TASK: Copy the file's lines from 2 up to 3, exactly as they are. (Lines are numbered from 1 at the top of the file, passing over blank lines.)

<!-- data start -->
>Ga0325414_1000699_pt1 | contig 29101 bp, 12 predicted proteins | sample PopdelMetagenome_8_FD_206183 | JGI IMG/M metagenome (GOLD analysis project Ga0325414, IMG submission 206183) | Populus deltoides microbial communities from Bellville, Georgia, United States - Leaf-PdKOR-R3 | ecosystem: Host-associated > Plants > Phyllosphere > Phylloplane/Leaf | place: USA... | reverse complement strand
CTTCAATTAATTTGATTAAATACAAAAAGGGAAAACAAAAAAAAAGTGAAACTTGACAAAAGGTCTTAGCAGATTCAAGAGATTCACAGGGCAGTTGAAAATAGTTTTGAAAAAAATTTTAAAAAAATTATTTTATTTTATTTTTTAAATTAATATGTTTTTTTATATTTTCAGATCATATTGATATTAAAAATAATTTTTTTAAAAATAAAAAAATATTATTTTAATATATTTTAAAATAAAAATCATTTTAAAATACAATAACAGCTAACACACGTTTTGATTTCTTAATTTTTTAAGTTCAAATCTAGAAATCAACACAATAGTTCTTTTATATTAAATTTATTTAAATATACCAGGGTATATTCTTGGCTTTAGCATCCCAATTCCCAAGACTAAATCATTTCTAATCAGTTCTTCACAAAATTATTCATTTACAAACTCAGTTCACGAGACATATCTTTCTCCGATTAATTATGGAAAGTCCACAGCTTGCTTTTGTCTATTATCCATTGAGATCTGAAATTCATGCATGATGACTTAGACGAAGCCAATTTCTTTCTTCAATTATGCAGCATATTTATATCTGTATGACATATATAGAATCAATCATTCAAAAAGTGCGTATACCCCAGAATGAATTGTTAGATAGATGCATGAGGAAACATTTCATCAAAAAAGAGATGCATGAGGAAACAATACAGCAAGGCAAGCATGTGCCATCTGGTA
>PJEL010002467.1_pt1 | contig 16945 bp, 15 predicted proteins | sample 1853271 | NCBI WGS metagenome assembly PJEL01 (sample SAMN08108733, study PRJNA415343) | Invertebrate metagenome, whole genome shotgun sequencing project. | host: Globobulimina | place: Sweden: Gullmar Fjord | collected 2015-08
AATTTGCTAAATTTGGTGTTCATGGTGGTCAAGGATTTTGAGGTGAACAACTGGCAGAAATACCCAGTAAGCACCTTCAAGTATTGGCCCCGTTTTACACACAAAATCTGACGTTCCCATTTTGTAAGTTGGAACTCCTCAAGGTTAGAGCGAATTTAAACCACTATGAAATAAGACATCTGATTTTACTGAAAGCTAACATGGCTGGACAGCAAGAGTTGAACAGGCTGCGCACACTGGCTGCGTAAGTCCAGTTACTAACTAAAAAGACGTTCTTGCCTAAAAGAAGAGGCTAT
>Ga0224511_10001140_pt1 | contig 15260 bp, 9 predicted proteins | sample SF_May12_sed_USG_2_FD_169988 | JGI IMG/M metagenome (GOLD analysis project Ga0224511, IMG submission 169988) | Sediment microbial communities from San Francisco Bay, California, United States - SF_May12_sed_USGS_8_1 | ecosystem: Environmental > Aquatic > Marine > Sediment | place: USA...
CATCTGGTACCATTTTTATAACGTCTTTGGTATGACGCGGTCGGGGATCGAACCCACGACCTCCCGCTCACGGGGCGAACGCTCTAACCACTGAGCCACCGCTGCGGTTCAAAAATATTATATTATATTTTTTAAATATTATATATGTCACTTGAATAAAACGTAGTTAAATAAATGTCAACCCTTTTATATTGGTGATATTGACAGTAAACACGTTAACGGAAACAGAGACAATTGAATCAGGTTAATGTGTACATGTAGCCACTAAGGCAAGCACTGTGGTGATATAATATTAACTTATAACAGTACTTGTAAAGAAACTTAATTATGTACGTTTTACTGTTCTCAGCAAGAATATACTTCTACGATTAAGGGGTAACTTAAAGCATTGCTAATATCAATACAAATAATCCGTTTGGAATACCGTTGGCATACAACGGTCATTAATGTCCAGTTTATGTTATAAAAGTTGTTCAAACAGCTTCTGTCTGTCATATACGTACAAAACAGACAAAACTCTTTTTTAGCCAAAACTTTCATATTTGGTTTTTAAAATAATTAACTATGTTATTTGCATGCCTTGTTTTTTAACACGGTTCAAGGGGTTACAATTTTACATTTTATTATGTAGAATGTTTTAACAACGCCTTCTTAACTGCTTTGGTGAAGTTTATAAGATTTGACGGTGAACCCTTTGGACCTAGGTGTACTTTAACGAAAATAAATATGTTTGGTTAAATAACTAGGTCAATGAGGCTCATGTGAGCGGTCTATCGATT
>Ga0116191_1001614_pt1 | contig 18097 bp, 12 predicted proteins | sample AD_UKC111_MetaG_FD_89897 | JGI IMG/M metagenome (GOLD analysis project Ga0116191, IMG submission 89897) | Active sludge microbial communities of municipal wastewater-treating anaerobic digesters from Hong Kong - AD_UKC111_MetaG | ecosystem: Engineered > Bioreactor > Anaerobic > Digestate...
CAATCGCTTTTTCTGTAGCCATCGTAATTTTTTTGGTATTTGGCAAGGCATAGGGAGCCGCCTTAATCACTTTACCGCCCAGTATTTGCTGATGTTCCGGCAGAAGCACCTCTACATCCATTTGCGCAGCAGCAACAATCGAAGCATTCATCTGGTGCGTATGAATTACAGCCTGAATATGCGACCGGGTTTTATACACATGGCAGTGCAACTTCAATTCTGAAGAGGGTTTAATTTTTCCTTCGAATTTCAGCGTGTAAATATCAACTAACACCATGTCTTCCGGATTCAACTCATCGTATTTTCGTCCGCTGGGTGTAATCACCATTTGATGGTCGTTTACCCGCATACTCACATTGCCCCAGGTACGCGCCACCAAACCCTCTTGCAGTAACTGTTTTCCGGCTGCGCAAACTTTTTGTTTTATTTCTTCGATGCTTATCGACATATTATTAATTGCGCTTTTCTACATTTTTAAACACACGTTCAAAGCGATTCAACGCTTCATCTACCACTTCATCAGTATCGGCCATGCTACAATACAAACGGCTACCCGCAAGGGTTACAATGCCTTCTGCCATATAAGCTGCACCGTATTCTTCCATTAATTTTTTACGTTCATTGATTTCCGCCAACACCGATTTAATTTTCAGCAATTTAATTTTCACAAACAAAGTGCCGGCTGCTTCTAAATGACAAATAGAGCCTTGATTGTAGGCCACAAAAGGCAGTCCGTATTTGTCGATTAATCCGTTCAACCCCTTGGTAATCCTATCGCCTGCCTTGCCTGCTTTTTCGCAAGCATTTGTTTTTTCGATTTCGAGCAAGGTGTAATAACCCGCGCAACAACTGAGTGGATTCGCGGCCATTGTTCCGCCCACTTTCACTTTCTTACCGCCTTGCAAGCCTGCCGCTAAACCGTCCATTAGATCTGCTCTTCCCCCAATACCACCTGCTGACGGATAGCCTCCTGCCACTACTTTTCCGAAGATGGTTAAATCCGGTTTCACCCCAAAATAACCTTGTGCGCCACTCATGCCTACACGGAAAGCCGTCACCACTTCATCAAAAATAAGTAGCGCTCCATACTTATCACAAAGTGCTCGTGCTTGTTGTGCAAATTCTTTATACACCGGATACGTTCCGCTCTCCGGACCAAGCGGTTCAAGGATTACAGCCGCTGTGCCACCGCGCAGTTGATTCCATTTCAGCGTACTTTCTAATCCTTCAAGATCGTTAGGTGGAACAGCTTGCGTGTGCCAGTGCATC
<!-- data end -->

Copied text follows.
CTTCAATTAATTTGATTAAATACAAAAAGGGAAAACAAAAAAAAAGTGAAACTTGACAAAAGGTCTTAGCAGATTCAAGAGATTCACAGGGCAGTTGAAAATAGTTTTGAAAAAAATTTTAAAAAAATTATTTTATTTTATTTTTTAAATTAATATGTTTTTTTATATTTTCAGATCATATTGATATTAAAAATAATTTTTTTAAAAATAAAAAAATATTATTTTAATATATTTTAAAATAAAAATCATTTTAAAATACAATAACAGCTAACACACGTTTTGATTTCTTAATTTTTTAAGTTCAAATCTAGAAATCAACACAATAGTTCTTTTATATTAAATTTATTTAAATATACCAGGGTATATTCTTGGCTTTAGCATCCCAATTCCCAAGACTAAATCATTTCTAATCAGTTCTTCACAAAATTATTCATTTACAAACTCAGTTCACGAGACATATCTTTCTCCGATTAATTATGGAAAGTCCACAGCTTGCTTTTGTCTATTATCCATTGAGATCTGAAATTCATGCATGATGACTTAGACGAAGCCAATTTCTTTCTTCAATTATGCAGCATATTTATATCTGTATGACATATATAGAATCAATCATTCAAAAAGTGCGTATACCCCAGAATGAATTGTTAGATAGATGCATGAGGAAACATTTCATCAAAAAAGAGATGCATGAGGAAACAATACAGCAAGGCAAGCATGTGCCATCTGGTA
>PJEL010002467.1_pt1 | contig 16945 bp, 15 predicted proteins | sample 1853271 | NCBI WGS metagenome assembly PJEL01 (sample SAMN08108733, study PRJNA415343) | Invertebrate metagenome, whole genome shotgun sequencing project. | host: Globobulimina | place: Sweden: Gullmar Fjord | collected 2015-08